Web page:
## Friday, May 1, 2020

Lately there's a bit of attention about charts where the values of a time series are plotted against the change point by point. This thanks to this rather colorful and cluttered Tornado plot.

In this post we will see how to make one of those charts with our favorite plotting library, matplotlib, and we'll also try to understand how to read them.
Let's start loading the records of the concentration of CO2 in the atmosphere and aggregate the values on month level. After that we can plot straight away the value of the concentration against the change compared to the previous month:
```import pandas as pd
import matplotlib.pyplot as plt
%matplotlib inline

data_url = 'ftp://aftp.cmdl.noaa.gov/products/trends/co2/co2_weekly_mlo.txt'
co2_data = pd.read_csv(data_url, sep='\s+', comment='#', na_values=-999.99,
names=['year', 'month', 'day', 'decimal', 'ppm',
'days', '1_yr_ago',  '10_yr_ago', 'since_1800'])
co2_data = co2_data.groupby([co2_data.year, co2_data.month]).mean()
idx = co2_data.index.to_flat_index()
co2_data['timestamp'] = [pd.Timestamp(year=y, month=m, day=1) for y, m in idx]
co2_data.set_index('timestamp', inplace=True)
co2_data = co2_data['2018-04-01':]

plt.plot(co2_data.ppm.diff(), co2_data.ppm, '-o')
```

The result is nicely loopy. This is because we plotted data for 2 years and the time series presents a yearly seasonality. Still, apart from the loop it's quite hard to understand anything without adding few details. Let's print the name of the months and highlight beginning and end of the time series:
```from calendar import month_abbr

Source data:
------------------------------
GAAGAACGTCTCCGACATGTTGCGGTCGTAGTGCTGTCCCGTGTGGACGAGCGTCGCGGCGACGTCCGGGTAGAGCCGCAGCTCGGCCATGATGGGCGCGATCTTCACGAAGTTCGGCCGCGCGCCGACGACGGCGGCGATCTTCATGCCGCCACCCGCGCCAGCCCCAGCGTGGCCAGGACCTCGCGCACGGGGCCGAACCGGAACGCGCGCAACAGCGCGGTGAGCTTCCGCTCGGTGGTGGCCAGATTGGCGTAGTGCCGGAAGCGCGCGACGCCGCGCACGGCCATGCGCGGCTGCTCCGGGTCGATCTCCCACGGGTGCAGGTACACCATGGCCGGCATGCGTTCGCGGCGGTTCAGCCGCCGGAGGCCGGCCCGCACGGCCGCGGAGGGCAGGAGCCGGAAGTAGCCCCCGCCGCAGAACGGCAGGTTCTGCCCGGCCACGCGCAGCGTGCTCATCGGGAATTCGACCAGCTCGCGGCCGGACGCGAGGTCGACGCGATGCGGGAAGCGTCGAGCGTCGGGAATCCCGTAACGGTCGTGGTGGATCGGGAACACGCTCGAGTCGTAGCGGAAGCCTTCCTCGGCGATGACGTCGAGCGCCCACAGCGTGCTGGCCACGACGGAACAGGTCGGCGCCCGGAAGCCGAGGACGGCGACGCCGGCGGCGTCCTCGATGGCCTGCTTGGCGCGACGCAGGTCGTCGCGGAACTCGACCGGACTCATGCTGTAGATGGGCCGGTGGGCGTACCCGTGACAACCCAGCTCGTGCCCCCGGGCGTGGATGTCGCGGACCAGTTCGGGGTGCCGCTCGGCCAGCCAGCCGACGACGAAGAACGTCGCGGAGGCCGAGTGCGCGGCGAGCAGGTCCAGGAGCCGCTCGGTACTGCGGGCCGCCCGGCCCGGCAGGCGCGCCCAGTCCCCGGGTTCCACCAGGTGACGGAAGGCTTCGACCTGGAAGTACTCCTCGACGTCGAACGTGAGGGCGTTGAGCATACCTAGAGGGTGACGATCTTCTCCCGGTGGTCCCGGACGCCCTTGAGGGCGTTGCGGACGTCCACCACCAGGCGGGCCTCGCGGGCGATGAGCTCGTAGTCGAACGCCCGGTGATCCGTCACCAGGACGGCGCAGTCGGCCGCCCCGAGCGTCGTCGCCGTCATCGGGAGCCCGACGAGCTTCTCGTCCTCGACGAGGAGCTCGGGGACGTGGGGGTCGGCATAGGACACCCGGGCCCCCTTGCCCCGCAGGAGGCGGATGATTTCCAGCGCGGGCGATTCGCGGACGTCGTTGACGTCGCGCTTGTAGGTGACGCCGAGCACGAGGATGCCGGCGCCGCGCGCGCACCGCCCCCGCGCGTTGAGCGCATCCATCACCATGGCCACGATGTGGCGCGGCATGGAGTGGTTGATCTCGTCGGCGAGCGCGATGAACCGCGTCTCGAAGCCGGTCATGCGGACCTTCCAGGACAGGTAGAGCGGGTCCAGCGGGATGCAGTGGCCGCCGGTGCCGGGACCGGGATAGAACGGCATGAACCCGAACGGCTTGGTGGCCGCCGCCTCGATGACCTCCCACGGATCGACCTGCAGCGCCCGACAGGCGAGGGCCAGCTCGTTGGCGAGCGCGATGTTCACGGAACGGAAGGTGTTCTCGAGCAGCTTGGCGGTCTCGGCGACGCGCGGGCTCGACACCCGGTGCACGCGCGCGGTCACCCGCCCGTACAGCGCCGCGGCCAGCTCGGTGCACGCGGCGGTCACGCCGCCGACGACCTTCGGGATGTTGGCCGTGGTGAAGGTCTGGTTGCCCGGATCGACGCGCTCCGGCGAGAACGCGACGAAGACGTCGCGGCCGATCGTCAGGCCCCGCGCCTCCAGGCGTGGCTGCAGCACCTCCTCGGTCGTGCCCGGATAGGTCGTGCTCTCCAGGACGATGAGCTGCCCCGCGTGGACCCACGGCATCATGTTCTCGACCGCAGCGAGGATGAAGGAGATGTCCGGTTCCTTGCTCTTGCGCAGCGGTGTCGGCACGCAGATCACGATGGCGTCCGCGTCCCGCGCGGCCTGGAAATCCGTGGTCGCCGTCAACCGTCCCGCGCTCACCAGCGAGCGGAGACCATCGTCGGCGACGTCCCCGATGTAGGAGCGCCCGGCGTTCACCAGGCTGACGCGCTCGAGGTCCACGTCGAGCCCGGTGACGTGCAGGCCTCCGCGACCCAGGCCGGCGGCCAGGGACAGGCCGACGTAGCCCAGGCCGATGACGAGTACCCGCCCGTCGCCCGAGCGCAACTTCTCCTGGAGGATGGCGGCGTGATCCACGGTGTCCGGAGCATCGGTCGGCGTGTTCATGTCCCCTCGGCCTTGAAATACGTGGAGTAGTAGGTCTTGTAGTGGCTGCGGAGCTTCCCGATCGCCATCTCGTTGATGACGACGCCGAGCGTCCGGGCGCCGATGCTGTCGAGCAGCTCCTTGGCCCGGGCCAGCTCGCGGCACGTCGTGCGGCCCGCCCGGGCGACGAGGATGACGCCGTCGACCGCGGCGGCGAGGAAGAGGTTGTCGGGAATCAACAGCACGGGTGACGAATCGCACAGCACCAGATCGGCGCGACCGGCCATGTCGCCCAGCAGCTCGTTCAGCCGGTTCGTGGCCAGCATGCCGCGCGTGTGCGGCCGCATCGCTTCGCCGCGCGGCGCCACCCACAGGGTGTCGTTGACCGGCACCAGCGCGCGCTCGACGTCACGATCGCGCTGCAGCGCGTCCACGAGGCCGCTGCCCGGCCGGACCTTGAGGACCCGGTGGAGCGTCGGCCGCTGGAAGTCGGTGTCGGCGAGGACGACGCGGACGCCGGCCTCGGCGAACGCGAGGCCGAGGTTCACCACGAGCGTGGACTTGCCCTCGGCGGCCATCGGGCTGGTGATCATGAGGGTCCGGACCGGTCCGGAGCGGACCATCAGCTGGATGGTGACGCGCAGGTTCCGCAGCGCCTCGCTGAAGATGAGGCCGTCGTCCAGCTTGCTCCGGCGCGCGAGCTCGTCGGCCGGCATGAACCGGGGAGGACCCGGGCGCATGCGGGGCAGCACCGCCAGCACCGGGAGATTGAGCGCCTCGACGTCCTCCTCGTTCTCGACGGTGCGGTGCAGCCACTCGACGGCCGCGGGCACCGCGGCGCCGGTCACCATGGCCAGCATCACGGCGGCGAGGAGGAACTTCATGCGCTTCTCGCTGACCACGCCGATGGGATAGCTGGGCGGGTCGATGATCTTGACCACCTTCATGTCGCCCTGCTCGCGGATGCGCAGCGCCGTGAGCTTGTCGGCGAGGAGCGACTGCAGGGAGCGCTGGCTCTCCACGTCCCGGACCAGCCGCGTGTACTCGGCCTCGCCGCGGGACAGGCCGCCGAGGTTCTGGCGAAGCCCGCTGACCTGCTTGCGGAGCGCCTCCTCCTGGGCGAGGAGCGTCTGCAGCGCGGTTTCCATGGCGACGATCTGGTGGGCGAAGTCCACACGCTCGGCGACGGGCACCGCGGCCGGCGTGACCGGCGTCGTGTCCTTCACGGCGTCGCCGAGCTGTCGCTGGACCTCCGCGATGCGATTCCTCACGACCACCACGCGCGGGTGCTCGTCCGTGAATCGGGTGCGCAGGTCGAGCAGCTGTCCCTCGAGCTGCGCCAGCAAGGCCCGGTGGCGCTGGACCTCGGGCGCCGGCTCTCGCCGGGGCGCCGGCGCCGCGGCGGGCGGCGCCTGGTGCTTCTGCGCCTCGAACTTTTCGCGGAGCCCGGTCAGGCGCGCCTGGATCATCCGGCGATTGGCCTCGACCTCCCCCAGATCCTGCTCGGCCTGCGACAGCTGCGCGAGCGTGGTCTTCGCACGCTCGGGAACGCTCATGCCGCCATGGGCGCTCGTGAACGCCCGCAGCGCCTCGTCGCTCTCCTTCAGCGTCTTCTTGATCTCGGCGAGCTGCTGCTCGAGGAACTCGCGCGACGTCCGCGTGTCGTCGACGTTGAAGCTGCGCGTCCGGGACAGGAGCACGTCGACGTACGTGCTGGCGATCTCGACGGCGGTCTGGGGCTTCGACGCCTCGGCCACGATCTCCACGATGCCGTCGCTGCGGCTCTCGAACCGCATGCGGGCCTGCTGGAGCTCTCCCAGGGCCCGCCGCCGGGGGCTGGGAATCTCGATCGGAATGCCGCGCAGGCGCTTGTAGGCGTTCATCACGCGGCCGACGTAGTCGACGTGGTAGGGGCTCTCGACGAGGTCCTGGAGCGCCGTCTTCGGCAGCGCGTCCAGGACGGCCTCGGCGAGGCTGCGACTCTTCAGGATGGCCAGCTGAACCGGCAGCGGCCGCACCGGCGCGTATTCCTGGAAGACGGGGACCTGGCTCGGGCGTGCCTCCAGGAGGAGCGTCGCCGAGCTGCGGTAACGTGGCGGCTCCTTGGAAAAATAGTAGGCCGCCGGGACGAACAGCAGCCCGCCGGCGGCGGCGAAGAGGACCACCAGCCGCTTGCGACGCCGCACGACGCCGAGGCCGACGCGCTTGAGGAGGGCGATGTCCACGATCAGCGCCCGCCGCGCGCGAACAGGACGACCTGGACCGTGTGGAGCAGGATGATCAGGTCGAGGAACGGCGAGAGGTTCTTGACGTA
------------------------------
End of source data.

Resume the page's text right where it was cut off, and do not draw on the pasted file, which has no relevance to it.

plt.figure(figsize=(8, 12))
diffs = co2_data.ppm.diff()
plt.plot(diffs, co2_data.ppm, '-o', alpha=.6, zorder=0)
plt.scatter([diffs[1]], [co2_data.ppm[1]],
c='C0', s=140)
plt.scatter([diffs[-1]], [co2_data.ppm[-1]],
c='C0', s=140)

for d, v, ts in zip(diffs,
co2_data.ppm,
co2_data.index):
plt.text(d, v-.15, '%s\n%d' % (month_abbr[ts.month], ts.year),
horizontalalignment='left', verticalalignment='top')

plt.xlim([-np.abs(diffs).max()-.1,
np.abs(diffs).max()+.1])
plt.ylabel('CO2 concentrations (ppm)')
plt.xlabel('change from previous month (ppm)')
```

The situation is much improved. Now we can see that from June to September (value on the left) the concentrations decrease while from October to May (value on the right) they increase. If we look at the points where the line of zero chance is crossed, we can spot when there's a change of trend. We see that the trend changes from negative to positive from September to October and the opposite from May to June.

Was this easier to observe just have time on the y axis? That's easy to see looking at the chart below.